Jack Johnson projects a rugged masculinity, yet his sunscreened folk, reggae, and blues doesn’t kick sand in anyone’s face. In Between Dreams follows the mellow drift of its predecessors. The melodies are sweetly casual, the lyrics alternating between beach-comber seductions (”Banana Pancakes”) and mild-mannered commentary on malevolent TV pundits (”Good People”).
Johnson never lets his emotions boil over; he’s so laid-back it’s hard to tell when he’s worked up. In more encouraging news, his tunes are meatier. He’s channeling Steve Miller with the cream-puff harmonies and hooks of Miller-lite tunes like ”Crying Shame” and the folk-rapping ”Staple It Together.” You just want Johnson to vent a little. In ”Sitting, Waiting, Wishing,” he’s not happy about acquiescing to his lover’s lifestyle and accepting her friends. But ”putting up with them wasn’t worth never having you” is the politest gibe you’ll ever hear.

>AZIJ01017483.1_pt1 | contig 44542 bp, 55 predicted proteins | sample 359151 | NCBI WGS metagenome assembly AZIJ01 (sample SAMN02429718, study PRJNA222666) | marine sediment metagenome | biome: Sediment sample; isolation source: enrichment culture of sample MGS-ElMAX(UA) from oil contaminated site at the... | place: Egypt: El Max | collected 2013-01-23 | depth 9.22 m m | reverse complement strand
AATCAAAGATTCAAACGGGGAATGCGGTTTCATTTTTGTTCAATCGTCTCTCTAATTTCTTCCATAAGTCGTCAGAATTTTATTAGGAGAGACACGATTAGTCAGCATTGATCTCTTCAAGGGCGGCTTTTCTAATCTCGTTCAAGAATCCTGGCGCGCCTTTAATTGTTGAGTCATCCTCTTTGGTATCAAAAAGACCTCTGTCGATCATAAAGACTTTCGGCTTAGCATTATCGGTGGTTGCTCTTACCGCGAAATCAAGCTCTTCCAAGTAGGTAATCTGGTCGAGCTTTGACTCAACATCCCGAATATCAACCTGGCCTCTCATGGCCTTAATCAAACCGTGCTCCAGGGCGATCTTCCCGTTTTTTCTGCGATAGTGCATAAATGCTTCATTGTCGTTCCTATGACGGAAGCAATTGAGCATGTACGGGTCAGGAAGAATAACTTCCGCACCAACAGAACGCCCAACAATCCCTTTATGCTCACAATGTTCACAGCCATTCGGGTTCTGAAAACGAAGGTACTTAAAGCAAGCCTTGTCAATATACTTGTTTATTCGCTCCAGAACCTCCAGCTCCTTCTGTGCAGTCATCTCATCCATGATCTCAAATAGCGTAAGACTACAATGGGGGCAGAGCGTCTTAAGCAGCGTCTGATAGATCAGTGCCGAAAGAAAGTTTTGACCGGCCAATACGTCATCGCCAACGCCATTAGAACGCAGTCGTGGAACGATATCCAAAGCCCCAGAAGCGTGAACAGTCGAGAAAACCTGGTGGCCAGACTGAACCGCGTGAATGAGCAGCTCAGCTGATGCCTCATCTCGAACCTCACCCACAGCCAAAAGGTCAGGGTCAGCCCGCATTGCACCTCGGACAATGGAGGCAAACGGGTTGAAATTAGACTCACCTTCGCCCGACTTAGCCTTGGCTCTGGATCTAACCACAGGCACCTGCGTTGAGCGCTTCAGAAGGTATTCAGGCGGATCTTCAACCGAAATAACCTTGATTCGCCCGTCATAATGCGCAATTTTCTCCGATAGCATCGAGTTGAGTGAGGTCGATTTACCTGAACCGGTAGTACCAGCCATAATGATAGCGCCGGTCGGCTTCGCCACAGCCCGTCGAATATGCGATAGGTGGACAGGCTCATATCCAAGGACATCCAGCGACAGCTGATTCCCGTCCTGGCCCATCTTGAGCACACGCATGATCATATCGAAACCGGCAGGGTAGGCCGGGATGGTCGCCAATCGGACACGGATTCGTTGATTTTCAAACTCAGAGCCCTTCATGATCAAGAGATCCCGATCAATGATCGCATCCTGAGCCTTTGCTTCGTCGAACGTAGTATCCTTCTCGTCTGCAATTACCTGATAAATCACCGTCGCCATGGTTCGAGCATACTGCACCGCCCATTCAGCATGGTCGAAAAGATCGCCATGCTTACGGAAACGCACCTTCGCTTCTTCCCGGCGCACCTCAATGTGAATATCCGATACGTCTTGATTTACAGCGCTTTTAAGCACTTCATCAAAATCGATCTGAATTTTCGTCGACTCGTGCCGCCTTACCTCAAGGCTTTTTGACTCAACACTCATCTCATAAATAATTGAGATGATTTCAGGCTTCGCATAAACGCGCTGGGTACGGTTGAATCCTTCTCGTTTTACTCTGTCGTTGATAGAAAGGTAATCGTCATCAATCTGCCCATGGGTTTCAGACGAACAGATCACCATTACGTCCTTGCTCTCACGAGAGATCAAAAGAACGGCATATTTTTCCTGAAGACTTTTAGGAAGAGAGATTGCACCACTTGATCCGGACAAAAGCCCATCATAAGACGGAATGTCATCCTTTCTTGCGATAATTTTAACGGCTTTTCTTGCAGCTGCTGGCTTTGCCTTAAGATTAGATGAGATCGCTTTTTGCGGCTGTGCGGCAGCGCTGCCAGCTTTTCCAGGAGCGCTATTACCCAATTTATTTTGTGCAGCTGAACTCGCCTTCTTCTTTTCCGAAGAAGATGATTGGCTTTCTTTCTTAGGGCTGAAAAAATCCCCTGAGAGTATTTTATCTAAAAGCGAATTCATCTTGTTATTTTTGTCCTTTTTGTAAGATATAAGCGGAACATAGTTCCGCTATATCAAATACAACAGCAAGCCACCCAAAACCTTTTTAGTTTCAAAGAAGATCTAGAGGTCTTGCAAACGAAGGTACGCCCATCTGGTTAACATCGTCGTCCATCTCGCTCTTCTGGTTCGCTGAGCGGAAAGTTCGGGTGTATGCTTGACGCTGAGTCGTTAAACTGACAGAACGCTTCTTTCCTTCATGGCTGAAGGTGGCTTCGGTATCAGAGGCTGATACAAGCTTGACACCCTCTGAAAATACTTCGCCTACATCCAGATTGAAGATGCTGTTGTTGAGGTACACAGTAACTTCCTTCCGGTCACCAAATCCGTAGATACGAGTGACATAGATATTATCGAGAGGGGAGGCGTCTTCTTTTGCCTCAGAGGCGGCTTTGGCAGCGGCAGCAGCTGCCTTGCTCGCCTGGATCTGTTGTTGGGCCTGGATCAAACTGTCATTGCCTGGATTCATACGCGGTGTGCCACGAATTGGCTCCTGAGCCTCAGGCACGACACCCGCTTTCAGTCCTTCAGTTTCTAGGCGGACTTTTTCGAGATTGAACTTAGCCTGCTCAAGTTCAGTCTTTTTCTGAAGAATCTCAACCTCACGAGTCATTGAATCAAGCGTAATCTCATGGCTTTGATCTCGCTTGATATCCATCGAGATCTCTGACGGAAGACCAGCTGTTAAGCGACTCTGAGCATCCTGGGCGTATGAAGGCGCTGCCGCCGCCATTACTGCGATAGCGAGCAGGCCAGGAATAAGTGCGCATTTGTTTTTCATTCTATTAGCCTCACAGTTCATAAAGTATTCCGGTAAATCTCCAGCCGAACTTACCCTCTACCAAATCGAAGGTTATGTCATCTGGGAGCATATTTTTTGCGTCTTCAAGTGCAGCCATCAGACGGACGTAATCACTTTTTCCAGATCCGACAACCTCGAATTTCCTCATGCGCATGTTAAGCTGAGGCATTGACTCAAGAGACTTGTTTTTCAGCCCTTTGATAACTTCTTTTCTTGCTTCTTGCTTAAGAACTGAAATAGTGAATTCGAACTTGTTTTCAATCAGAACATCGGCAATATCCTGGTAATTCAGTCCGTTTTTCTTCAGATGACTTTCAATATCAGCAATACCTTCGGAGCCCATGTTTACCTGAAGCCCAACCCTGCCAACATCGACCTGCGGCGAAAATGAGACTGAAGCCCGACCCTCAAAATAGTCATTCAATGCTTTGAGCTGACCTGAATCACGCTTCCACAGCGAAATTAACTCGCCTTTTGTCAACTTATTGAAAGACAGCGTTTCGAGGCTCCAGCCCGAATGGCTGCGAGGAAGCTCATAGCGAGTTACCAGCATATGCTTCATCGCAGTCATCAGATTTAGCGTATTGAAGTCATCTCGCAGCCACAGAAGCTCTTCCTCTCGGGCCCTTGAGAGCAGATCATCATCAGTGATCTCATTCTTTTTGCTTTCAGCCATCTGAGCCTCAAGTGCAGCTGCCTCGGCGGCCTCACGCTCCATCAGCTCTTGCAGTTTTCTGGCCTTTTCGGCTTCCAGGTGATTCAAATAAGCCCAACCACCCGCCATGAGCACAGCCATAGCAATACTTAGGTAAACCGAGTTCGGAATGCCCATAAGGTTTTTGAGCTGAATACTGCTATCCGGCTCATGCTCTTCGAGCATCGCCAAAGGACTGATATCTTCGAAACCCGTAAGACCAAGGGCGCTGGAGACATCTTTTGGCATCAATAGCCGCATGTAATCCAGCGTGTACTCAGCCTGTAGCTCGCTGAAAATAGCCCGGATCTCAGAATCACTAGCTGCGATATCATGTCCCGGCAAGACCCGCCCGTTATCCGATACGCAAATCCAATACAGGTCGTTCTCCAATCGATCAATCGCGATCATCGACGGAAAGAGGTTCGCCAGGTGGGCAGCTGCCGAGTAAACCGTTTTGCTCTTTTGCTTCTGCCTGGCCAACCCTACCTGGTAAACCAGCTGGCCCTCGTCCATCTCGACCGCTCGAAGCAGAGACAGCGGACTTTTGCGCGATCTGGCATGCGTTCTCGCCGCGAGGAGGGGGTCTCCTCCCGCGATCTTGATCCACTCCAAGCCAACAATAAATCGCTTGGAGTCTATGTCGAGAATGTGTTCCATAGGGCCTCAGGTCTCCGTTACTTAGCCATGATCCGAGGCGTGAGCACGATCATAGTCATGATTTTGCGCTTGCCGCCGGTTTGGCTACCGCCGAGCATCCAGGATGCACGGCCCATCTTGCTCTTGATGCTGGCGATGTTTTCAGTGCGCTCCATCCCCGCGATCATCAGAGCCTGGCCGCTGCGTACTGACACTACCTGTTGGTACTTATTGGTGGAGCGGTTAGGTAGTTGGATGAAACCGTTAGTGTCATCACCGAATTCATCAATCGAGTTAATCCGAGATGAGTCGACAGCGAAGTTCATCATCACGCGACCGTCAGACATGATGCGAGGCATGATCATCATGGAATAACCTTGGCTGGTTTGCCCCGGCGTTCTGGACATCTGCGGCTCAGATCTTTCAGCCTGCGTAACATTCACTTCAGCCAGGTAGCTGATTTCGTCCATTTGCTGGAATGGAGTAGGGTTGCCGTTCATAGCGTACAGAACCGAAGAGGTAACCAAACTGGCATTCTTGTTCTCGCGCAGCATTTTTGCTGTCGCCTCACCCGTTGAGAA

In Between Dreams